“The aesthetics of [the farm] do not suit the neighborhood,” said Cecil Wimbs, a longtime community member and former board president.
The Dodds stated that they didn’t hear anything else until mid-January of this year, when the president of the board resigned and Sharyn Dickerson, the new city administrator of Watkinsville, was appointed as a replacement. Dickerson quickly held an informal neighborhood meeting, where she spoke about the situation with Diamond Hill Farm in a way the Dodds characterize as “misleading and untrue,” it says on the family’s GoFundMe page.
Three months later, the Dodds had yet to hear back about their hoop house proposal, nor had the board complied with the vote from the special meeting.
In April 2019, the Dodds’ suspicions about the board’s disapproval were confirmed when they received a cease-and-desist letter from the HOA’s lawyer saying the prior approval for the farm had been withdrawn and asking them to stop illegal actions permanently.
“I don’t know what [Dickerson’s] problem is,” said Rudy Chimo, a neighbor of the Dodds. “[The board members] have not been forthcoming with the community about what is going on … They have closed off all transparency.”
When The Red & Black reached out to Dickerson for comment, she declined per the advice of the HOA’s lawyer. The board’s current legal representation could not be reached and, as of press time, board members Gary Adcox and Ronald Sims had not responded to requests for comment.
The damage done
Outside of the board members, the Dodds’ have received support from many in the community.
Following public awareness of the family’s situation, supporters in the neighborhood organized a special meeting on Feb. 18, where residents voted in favor of the board ending its legal battle against the Dodds. According to the minutes from the meeting on the HOA’s website, there were 37 “yes” votes and 29 “no” votes.
After receiving the letter in April, the Dodds set up a GoFundMe with a $50,000 goal to cover legal fees. As of press time, they have received a little less than $40,000.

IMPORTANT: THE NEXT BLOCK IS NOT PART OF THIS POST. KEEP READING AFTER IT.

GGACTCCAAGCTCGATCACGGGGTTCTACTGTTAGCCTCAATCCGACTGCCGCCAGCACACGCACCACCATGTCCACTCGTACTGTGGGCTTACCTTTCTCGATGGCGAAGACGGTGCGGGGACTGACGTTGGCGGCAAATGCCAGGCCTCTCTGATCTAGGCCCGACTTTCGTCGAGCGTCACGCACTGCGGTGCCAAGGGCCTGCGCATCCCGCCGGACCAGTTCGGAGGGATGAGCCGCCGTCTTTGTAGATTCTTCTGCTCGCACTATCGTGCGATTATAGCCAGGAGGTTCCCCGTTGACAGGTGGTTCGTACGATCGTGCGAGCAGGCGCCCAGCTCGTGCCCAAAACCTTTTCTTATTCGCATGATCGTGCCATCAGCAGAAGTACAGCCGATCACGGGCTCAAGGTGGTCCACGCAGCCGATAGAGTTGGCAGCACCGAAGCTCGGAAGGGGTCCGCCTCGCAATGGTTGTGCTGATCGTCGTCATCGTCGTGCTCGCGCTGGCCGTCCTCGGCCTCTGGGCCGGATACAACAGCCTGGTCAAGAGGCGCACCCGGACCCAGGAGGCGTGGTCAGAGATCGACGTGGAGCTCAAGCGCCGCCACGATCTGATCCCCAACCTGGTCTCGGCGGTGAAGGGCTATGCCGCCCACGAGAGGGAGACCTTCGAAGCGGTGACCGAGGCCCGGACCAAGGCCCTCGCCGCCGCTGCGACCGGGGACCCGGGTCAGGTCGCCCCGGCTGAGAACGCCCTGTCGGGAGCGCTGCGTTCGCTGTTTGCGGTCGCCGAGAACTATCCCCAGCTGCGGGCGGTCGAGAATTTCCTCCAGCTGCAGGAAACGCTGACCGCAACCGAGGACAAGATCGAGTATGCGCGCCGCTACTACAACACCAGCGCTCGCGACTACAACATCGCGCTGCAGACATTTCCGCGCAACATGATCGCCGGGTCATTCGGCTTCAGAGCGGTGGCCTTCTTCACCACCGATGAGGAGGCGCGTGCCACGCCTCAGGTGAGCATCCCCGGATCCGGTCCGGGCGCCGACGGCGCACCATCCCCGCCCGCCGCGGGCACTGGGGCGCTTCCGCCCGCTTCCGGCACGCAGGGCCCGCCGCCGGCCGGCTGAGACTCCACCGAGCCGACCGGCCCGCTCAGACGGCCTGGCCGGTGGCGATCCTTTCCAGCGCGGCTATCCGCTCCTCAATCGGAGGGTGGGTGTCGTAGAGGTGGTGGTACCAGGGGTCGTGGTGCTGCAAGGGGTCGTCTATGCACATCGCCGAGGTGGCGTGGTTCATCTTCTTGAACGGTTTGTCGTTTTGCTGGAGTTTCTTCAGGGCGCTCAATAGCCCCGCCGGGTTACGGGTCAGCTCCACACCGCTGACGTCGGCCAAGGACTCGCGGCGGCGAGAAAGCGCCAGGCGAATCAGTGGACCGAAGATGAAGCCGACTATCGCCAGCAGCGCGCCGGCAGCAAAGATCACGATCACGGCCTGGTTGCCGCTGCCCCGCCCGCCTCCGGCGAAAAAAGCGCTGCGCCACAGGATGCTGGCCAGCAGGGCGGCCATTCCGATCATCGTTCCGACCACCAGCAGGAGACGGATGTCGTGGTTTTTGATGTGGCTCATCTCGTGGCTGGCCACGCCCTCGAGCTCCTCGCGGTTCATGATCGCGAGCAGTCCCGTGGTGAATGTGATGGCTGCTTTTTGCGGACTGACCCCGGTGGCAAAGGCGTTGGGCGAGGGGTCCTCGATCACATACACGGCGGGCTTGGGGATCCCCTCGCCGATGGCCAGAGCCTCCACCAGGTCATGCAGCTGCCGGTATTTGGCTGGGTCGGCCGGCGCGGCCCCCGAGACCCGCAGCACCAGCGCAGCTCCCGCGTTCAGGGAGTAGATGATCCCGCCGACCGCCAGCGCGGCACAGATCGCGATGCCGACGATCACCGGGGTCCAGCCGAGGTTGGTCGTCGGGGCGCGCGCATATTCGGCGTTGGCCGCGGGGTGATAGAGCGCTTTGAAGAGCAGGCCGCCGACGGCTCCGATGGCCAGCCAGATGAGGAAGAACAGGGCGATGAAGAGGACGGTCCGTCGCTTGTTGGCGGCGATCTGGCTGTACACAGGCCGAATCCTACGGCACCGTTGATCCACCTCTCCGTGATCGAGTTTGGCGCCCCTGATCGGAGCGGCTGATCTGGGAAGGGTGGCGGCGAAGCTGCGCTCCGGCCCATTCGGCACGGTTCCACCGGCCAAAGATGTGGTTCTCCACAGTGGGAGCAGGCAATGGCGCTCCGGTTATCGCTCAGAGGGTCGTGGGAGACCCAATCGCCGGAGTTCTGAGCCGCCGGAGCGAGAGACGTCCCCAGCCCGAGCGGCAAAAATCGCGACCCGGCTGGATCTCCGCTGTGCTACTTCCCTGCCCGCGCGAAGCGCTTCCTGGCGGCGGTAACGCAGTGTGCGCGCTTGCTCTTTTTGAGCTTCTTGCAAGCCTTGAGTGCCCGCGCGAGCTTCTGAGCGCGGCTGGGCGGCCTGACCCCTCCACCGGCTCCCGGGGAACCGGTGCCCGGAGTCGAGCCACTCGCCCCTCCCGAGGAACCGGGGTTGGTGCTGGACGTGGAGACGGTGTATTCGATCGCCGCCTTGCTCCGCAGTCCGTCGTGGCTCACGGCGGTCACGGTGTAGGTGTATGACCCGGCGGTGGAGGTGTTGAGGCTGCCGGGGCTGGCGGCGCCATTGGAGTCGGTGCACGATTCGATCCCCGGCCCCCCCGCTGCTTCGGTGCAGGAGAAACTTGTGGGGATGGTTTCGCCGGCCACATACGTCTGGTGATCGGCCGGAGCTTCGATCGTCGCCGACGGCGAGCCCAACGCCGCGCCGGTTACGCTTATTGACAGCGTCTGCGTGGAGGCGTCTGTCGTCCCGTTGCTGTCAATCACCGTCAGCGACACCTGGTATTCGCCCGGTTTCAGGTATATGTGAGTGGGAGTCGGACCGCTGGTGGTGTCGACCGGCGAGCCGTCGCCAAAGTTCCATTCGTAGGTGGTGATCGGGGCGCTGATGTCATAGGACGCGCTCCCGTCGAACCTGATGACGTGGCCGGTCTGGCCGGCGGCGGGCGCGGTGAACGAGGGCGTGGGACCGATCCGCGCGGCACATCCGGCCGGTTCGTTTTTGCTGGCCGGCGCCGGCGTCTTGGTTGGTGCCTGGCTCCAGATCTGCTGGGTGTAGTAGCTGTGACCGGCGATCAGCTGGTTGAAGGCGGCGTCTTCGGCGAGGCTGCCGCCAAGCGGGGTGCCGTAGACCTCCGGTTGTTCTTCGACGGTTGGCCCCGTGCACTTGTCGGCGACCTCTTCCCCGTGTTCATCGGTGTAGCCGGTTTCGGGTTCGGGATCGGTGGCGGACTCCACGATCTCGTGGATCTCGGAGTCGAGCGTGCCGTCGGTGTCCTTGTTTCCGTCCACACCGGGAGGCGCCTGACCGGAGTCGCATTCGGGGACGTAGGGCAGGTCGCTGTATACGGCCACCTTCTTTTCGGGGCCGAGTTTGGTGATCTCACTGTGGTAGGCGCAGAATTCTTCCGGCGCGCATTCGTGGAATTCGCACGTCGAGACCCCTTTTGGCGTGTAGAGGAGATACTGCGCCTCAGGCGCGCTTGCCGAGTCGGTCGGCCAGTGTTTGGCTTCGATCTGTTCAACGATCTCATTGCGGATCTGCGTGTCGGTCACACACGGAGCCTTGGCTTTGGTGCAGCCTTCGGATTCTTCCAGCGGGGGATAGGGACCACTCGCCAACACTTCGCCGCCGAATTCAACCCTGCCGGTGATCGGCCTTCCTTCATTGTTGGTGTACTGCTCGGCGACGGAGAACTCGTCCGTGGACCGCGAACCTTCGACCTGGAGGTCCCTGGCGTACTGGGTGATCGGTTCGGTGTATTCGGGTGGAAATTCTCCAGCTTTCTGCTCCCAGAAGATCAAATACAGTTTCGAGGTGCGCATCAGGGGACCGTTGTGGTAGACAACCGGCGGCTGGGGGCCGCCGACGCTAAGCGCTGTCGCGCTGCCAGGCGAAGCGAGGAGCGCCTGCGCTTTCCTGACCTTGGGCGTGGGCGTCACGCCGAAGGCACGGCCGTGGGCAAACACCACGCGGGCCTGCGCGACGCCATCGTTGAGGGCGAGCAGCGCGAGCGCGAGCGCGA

On the page, the Dodds say that they are “heartbroken and devastated” by the situation and that it has been a “extremely stressful and difficult time” for the family.
Moving isn’t an option for them right now, either. They invested most of what they had to purchase the properties in Shoal Creek Farms, valued at $366,500, according to tax records. Moving would bankrupt them, according to their GoFundMe.
“The Dodds are very, very good people,” said Chimo, who met the family in January. “I think they have an outstanding reputation in the neighborhood.”
In an update in mid-June, the Dodds stated that they filed a civil lawsuit against the HOA for withdrawing the farm’s approval and are seeking damages for their losses. They say they have lost an estimated $50,000 from being unable to properly operate the farm and have spent around $25,000 in legal fees fighting the board. In response, the HOA has filed a countersuit.
The Dodds’ lawyer, Robert S. Huestis of Blasingame, Burch, Garrard & Ashley, P.C., called the situation “increasingly contentious” in an email to The Red & Black.
The one thing that seems to be shared by the neighborhood, regardless of who remains on the fence or has picked a side, is a sense of shock that the dispute has escalated to the point of legal action.
Even long-time residents can’t remember a time the HOA and residents have had an issue of this magnitude.
“I don’t think anyone can win in this situation,” Chimo said.
At this point, it is unclear as to whether or not the two parties will come to a settlement or if this farm versus board battle will make its way to a courtroom.